Tips For Interpreting Scripts
no No NO Announcers!
This blog was 'borrowed' from a fellow VO actor, Marc Scott, who's offered some great tips. I have edited a bit, but added what I believe is the most vital tip: STORY.
Most VO auditions have very specific direction notes. “No announcers please.” is a very common one lately. Gone are the days of 'rip and read': spots with hard sell, and little emotion or inflection. Exception: Small and medium market radio. Yes these old school tactics are still used a lot!
Most clients today (in major markets) want the same thing...REAL. Meaning a conversational style: friendly, casual, guy (or girl) next door, or even 'throw it away'. It should be easy being 'yourself' but if you come from a radio or news background, achieving this can sometimes be a big challenge.
With that in mind, here are a few things to consider when you’re looking over an audition script.
1) What is the story? Even one line tags have a story, albeit it pretty small. But still there is an intent of the writer which much first be honoured for any of the following tips to be effective
2) Who Are You in the script? Are you a trusted friend? Are you the boss? Is your role that of a mother or father?
You can’t portray your role authentically until you know what it is!
3) Who Are You Talking To? Who’s your audience? Men? Women? Children? Teenagers? Seniors? High income? Low income? Executives? Home owners? People will financial struggles? People suffering from illness?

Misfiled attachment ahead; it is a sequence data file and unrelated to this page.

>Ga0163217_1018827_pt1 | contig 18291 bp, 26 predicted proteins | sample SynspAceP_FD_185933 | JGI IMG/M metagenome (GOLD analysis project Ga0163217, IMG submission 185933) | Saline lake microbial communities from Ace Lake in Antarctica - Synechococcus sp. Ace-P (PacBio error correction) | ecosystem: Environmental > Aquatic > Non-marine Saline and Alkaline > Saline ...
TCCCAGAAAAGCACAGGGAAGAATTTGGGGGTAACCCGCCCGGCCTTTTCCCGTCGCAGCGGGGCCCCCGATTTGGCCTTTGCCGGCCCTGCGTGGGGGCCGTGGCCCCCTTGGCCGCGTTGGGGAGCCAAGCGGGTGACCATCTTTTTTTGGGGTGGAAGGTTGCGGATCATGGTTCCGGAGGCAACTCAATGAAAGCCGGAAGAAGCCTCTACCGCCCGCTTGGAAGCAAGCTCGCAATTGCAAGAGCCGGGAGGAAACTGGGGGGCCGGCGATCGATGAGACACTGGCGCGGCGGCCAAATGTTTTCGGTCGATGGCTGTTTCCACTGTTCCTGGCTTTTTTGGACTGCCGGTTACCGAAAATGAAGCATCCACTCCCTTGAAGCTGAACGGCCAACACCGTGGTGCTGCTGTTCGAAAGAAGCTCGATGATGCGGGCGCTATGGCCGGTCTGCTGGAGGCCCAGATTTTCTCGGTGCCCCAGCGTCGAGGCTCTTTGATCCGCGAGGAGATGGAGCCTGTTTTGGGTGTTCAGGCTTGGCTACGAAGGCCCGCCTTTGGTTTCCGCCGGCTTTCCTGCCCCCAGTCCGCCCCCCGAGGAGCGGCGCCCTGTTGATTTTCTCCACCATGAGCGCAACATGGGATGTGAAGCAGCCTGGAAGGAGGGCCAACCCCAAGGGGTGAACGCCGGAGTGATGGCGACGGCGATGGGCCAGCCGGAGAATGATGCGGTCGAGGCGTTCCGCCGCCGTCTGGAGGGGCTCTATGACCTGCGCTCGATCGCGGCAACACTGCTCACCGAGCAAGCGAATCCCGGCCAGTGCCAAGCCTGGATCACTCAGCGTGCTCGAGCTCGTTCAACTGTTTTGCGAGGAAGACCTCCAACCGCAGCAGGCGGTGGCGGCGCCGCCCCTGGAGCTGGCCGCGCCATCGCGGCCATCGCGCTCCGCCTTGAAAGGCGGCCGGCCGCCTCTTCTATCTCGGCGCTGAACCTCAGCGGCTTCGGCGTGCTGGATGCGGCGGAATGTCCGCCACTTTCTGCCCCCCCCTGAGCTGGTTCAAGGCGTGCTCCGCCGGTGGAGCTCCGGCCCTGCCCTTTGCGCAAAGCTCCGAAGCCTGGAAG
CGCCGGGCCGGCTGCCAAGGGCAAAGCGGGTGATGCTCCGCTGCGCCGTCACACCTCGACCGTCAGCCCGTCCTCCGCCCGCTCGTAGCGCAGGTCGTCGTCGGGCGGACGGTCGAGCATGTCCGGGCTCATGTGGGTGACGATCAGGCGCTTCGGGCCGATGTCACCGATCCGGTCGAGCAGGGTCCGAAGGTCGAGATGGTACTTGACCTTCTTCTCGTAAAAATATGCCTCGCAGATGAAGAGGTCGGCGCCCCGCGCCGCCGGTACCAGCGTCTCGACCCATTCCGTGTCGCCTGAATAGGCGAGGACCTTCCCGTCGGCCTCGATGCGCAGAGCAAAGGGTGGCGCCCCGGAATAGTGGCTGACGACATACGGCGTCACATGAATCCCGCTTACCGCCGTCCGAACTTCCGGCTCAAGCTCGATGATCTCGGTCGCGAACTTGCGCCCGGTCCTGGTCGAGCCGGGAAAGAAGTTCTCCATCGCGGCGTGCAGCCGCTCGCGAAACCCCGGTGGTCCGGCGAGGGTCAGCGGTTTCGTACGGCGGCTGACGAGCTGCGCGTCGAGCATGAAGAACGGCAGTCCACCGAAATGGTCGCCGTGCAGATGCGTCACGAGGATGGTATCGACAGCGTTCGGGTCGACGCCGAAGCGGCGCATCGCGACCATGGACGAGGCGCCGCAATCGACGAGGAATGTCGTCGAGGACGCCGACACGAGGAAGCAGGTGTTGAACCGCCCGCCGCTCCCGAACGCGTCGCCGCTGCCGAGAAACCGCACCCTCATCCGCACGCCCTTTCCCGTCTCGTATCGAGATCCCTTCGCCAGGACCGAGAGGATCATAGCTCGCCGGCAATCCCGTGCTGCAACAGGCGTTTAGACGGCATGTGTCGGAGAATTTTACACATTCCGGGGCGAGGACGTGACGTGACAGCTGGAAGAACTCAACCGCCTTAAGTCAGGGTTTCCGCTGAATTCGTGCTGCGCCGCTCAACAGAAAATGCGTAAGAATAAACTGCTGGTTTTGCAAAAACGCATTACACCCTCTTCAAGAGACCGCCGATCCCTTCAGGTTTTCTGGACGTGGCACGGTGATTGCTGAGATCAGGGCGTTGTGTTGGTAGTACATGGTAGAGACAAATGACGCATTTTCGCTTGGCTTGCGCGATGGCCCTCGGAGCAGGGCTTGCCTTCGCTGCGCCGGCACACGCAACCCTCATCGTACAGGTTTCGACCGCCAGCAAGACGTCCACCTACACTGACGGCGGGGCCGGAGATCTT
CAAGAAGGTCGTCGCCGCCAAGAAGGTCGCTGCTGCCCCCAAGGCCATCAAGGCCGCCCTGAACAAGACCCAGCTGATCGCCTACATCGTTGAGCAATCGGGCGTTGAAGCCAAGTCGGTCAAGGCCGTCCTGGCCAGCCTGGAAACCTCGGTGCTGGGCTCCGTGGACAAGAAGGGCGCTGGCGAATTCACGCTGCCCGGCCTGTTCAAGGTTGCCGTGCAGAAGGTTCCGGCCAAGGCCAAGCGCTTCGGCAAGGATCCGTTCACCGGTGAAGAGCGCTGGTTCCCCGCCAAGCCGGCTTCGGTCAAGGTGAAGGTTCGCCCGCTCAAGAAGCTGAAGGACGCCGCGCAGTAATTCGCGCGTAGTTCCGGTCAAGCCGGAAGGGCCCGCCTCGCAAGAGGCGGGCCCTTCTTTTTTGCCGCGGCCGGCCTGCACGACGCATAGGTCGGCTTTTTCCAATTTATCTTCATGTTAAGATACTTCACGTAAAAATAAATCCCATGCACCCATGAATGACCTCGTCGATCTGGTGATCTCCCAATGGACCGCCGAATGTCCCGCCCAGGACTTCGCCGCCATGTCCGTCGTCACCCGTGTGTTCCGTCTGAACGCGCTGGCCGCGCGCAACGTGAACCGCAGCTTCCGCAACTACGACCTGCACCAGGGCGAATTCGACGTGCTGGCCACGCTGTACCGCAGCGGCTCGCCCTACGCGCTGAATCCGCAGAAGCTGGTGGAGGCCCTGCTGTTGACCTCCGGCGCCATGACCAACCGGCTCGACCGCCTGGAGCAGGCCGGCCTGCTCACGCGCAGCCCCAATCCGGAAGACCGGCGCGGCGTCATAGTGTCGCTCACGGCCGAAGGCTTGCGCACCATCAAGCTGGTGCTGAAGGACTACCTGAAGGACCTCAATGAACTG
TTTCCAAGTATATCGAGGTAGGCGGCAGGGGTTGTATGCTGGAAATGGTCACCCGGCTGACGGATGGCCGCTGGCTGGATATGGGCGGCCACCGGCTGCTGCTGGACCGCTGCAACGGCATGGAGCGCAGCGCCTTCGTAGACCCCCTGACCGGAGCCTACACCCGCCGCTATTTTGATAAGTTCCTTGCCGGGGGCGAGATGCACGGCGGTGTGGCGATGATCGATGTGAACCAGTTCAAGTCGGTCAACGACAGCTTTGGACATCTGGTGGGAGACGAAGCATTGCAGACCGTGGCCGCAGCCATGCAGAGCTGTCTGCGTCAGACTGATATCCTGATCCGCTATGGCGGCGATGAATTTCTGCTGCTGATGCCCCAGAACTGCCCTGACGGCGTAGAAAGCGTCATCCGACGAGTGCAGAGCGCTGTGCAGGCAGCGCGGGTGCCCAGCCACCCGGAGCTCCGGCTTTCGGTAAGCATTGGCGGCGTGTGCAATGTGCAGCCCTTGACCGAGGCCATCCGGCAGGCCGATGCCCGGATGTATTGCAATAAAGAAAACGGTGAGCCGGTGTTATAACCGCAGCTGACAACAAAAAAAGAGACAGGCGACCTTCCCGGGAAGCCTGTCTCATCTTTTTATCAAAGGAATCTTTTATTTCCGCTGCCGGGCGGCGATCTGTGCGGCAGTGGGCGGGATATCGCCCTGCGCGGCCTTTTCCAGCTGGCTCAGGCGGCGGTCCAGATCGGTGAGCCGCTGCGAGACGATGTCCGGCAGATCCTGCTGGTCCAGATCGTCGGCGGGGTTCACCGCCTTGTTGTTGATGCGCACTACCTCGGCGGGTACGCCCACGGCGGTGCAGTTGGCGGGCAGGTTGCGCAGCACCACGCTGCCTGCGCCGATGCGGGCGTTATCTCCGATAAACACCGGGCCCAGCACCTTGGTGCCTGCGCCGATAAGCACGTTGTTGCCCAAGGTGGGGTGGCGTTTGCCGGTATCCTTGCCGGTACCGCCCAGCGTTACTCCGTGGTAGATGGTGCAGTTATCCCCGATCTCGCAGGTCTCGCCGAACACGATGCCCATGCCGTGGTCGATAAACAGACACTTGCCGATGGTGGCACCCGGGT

Identify your audience and change your delivery and tone accordingly.
4) What Is The Purpose? In other words, what is the end goal of the piece you’re voicing? Is there a call to action? Are you trying to sell something? Are you providing instruction? Is the piece more informational? What does this piece intend to accomplish?
Understanding the purpose of the script upfront will make it easier to give a more effective delivery.
5) What’s The Key Line? This is more so for commercial reads. In every spot there is a key line. It could be a tag line. It might be a transitional line. There will always be that one line in the script that is meant to standout.
Identify the key line and give it the attention it deserves.
6) Who Is It For? In other words, what’s the name of the company, product or brand? Whether you’re voicing a commercial, an explainer video, or an on-hold system, there will always be a name. Find that name.
Give the name special attention. Nothing over the top. Just a little kick to make it stand out.
Mark The Script: Take a few minutes to look for these 5 things. Mark the script accordingly with pencil, highlighter, or mark text digitally with bold, italics or underlines if reading off a screen.
Then customize the script for you personally, whilst honouring the writers intent for the story.
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